The middle Miocene ages (M2–5; ~14–12 Ma) in our study lie between the late stage of activity of the MCT/PT at ~14 Ma in the Northwestern Himalaya  and initial activity on the MBT at ~12 Ma in the Kohat area of Pakistan . In our interpretation, the ages from our samples M2–5 are associated with the initial phases of the Nathia-Gali thrust and the MBT activity in the foreland (Figure 5(c)). The MBT is temporally constrained in the Kashmir and Kohat regions to be active around ~12–10 Ma [9, 27, 29]. Samples M2–5 most probably remained hotter than the AFT Tc (~120°C) during the phase of translation on the MCT/PT (27–18 Ma), represented by the youngest ZFT ages in the Indus syntaxis. Middle Miocene AFT cooling ages result from cooling and exhumation on the MCT/PT thrust sheet, which is passively transported and rotated due to translation on the Nathia-Gali thrust and MBT (Figure 5(c)). The same kinematic model fits well with the exhumation history of sample M1, which yields a late Miocene (~9 Ma) age related to the uplift in the southeastern part due to late-stage activity on the MBT (active between ~12 and~8 Ma). The older ZFT and AFT ages are present along the N–S axis in the core of the syncline in the Hazara, and the younger ZFT and AFT ages are present in the eastern and western limbs of the syncline, suggesting structural control on exhumation and distribution of the AFT ages (Figure 4; cross section GH). The eastern limb of the syncline has experienced comparatively higher magnitudes of exhumation due to rock uplift during later activity on the MBT compared with the core and western limb of the syncline (Figures 4(d) and 4(e)). ZFT and AFT contours published in Zeitler  provide an impression of northward progressive cooling (Figures 4(d) and 4(e)). Our new AFT ages are younger in the Hazara region compared with Zeitler , and the AFT isochrons are modified to show the AFT age relationship with geological structures in the Indus anticline and syncline in the Hazara areas (Figures 5(c) and 5(d)), suggesting continued cooling and exhumation above the MCT/PT thrust sheet since Oligocene times.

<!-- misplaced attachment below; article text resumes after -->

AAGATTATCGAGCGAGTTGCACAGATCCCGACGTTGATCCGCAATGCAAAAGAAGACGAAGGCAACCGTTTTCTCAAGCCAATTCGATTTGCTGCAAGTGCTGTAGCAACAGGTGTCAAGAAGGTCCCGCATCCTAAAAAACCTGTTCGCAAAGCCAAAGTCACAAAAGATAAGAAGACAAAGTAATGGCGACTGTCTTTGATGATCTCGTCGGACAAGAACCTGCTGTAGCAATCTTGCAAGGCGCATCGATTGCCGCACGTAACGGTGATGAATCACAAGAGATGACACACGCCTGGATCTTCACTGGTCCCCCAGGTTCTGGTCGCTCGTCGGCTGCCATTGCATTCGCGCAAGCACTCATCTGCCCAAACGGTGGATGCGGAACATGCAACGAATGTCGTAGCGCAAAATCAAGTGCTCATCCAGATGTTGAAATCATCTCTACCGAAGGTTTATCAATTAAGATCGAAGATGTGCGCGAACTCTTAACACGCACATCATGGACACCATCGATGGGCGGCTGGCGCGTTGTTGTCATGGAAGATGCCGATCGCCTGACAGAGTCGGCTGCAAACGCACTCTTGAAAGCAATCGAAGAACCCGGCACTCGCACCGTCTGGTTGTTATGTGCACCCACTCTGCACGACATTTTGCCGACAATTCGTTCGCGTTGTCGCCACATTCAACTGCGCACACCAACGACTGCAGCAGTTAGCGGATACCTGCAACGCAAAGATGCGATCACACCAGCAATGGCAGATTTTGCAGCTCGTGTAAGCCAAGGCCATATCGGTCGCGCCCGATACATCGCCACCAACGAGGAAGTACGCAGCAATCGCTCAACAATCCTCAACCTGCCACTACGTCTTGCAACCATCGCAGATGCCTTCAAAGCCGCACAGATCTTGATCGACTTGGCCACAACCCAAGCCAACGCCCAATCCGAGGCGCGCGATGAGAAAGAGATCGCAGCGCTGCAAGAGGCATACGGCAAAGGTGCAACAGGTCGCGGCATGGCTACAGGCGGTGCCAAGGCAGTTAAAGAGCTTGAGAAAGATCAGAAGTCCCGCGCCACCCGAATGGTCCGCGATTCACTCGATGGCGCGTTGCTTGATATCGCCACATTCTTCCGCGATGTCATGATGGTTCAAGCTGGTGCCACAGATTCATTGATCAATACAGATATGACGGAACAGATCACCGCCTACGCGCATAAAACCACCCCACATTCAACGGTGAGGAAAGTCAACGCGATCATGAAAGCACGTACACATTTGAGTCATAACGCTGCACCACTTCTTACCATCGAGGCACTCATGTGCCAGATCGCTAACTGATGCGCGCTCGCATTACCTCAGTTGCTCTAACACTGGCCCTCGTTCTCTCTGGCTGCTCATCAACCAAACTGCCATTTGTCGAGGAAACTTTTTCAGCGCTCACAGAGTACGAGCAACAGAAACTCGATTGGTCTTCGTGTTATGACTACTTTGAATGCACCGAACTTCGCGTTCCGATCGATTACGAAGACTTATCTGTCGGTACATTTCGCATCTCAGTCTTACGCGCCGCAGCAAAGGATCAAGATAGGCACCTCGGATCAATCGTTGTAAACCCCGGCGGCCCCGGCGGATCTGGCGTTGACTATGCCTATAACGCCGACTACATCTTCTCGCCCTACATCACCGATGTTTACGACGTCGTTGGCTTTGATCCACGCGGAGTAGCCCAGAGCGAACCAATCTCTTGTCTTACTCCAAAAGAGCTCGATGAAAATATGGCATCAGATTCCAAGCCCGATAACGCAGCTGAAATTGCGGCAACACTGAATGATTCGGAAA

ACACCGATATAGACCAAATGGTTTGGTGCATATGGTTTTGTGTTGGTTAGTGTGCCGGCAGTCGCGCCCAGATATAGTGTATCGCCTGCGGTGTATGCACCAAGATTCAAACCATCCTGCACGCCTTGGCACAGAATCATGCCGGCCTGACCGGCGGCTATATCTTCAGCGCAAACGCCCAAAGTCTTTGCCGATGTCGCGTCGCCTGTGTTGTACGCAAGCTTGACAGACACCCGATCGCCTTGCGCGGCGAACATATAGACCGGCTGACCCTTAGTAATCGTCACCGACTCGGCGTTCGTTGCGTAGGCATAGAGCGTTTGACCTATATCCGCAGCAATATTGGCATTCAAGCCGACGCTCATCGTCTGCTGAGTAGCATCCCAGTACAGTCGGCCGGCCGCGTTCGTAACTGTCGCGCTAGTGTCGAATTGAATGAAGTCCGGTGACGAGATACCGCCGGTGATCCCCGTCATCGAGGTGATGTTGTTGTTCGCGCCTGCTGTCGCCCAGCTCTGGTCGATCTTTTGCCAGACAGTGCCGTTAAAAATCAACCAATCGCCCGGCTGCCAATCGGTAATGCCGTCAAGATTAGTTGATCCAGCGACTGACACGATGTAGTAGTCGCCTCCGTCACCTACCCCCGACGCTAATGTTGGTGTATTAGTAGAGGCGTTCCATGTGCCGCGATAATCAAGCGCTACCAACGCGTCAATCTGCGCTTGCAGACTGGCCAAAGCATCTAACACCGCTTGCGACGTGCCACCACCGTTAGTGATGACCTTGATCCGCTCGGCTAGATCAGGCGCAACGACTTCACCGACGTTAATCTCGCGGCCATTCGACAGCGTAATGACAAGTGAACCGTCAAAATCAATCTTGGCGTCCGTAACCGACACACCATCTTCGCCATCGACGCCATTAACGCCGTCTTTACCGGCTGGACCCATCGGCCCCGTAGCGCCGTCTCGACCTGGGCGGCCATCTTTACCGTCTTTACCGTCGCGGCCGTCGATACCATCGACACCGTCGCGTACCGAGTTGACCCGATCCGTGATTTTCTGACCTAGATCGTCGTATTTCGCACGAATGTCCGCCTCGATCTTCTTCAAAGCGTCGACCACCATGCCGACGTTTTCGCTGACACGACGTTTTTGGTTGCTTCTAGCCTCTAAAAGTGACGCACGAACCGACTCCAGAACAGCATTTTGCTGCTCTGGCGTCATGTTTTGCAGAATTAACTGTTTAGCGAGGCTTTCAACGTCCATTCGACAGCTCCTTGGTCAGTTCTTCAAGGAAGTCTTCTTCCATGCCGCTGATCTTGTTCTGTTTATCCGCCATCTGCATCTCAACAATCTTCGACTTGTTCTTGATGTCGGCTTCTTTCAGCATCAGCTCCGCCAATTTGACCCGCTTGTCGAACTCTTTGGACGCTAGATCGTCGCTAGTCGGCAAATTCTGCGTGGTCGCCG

6.3. Kinematics of the MMT and Development of the Indus Syntaxis
The development of the Indus syntaxis is related to two stages of normal faulting, starting at ~23 Ma (backsliding on the MMT) followed by a second stage of normal faulting in the Pliocene . In our model, we propose that Pliocene development and exhumation of the Indus syntaxis are caused by continued thickening in the hinterland, as is commonly reported in tectonic wedges [4, 29] (Figure 5(d)). In our interpretation, younger AFT ages from the Indus syntaxis represent late-stage activity in the footwall of the MMT, probably due to either underplating, where thrust slices detached from down-going Indian basement were antiformally stacked, or the presence of an NNE-SSW trending preexisting normal fault formed in the Late Paleozoic [12, 24] that facilitated the uplift, resulting in the development of the anticline since at least ~6 Ma (Figure 5(d)).